Triangle is a poignantly detailed account of the 1911 disaster that horrified the country and changed the course of twentieth-century politics and labor relations. On March 25, 1911, as workers were getting ready to leave for the day, a fire broke out in the Triangle Shirtwaist factory in New York’s Greenwich Village. Within minutes it spread to consume the building’s upper three stories. Firemen who arrived at the scene were unable to rescue those trapped inside: their ladders simply weren’t tall enough. People on the street watched in horror as desperate workers jumped to their deaths. The final toll was 146 people—123 of them women. It was the worst disaster in New York City history. Triangle is a vibrant and immensely moving account that Bob Woodward calls, “A riveting history written with flare and precision.”
I felt like I knew turn of the century New York going into this book – I’ve been studying it since I was a kid. In middle school we learned about the Tammany political machine and yellow journalism. In college I learned how the Triangle fire led to changes in the fire code, and that exit doors should always open out instead of in. A couple of years ago I read A Tree Grows in Brooklyn and gained a ground-level appreciation of the time.
It turns out that was only the barest of frameworks. Triangle shores up the weak bits, fills in the gaps, and extends the lessons of the fire into the New Deal and beyond. And it was a wonderful read to boot.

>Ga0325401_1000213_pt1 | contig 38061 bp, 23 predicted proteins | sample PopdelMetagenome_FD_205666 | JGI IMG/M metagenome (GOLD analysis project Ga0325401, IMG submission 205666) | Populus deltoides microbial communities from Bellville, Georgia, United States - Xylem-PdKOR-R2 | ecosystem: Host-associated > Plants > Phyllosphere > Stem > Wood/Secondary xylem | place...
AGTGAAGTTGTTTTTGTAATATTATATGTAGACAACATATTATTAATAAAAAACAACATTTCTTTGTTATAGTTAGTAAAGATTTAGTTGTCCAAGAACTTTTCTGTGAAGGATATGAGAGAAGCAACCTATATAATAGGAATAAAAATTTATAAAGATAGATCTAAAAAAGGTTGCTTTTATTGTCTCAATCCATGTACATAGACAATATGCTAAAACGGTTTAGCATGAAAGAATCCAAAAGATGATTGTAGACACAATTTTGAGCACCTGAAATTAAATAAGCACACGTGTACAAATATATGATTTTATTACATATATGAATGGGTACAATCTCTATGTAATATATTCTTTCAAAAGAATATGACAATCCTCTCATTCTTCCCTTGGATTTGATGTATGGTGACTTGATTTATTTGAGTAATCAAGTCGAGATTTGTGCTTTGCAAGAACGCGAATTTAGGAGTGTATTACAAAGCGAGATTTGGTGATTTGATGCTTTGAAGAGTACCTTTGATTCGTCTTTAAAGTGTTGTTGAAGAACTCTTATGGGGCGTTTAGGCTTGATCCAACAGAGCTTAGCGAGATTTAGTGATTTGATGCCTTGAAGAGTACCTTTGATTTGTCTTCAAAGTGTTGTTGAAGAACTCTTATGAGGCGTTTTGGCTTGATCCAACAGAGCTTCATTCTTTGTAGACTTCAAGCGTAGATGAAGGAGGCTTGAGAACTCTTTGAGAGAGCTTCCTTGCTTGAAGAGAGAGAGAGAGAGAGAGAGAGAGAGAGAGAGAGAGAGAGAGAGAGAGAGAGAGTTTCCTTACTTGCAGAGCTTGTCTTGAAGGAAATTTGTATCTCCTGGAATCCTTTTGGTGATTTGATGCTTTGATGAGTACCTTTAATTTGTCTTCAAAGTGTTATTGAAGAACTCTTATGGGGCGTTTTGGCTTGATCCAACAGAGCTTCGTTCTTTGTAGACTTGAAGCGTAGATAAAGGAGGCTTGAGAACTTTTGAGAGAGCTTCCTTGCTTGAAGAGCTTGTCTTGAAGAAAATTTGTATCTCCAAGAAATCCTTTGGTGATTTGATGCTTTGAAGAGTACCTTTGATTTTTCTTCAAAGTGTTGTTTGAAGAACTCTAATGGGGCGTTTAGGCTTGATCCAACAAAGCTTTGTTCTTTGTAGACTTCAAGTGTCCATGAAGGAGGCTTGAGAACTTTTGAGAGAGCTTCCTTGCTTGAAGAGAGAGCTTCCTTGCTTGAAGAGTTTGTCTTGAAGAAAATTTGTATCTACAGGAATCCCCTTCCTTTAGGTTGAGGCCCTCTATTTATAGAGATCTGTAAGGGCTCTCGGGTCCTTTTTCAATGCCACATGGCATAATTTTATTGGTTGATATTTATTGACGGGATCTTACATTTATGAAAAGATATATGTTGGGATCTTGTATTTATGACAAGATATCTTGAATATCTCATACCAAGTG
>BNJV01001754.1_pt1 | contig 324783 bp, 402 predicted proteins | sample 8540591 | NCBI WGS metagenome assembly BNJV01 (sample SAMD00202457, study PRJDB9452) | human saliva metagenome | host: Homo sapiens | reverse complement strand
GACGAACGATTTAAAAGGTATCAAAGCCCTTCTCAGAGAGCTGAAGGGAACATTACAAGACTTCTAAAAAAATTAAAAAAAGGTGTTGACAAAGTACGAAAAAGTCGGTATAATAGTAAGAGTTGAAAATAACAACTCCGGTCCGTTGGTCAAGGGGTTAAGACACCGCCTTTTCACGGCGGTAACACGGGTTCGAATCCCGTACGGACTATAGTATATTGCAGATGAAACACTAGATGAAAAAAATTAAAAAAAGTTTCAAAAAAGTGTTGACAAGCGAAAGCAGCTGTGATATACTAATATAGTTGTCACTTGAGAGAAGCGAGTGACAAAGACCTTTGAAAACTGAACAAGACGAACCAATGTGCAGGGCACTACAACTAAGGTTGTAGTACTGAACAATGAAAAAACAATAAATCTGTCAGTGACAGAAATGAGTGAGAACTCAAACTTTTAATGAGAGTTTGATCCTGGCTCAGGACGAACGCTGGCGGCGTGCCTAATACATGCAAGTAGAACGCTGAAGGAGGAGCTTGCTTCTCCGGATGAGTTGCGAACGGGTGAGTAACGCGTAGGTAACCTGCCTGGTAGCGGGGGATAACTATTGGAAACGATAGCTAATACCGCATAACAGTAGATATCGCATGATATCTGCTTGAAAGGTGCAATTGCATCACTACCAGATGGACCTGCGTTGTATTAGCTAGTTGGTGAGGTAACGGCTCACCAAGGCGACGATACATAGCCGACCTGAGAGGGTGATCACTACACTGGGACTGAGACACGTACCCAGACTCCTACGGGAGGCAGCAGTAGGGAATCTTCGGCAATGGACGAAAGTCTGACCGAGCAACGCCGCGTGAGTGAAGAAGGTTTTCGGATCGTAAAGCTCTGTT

Big social and political movements such as garment worker strikes and pushes for political reform are masterfully illustrated using details from the lives of real people that were affected by them. The fire itself is a big part of the book, of course, and the harrowing minutes are covered in detail and from many different angles. I was scared the post-fire narrative would wane but the drama of the Triangle owners’ trial was the most riveting part of the entire story.
Von Drehle’s research is exhaustive and impressive, with notes and appendices taking up nearly a third of the pages. He also complied a complete list of victims, an impressive feat as no one had bothered to give it a try in the 90 years following the fire. (!) All in all it’s a wonderful piece of non-fiction that made me vow never to forget March 25, 1911.
I finished this book not long after reading The Circus Fire: A True Story of an American Tragedy and they make an interesting compare and contrast study. They are both about historical fires that killed roughly 150 people but differ in every other respect.
Part of it has to do with the subject matter. The circus fire was due to a single company not following the law, forgoing fireproofing and dipping the big top in paraffin and white gasoline to waterproof it instead. (Smart.) The Triangle factory, on the other hand, passed inspection – the problem was with a lack of regulations in the first place. So while Triangle covers large-scale impact decades down the line Circus barely moves from the scene of the crime.
The authors themselves compound the differences. Triangle is a non-fiction book by a non-fiction writer, lovingly and painstakingly filled with end notes and references. Circus is a non-fiction book by a fiction writer, crafted for story while remaining true to known facts. There may be more creative non-fiction stuff going on but it produces chapters that I was unable to put down midway.
When I finished The Circus Fire I thought, that was awful. I’m glad I wasn’t there. When I finished Triangle I thought, that was awful… but a bunch of amazing people were able to parley it into a greater good.
Circus is about finding closure. Triangle is about making progress.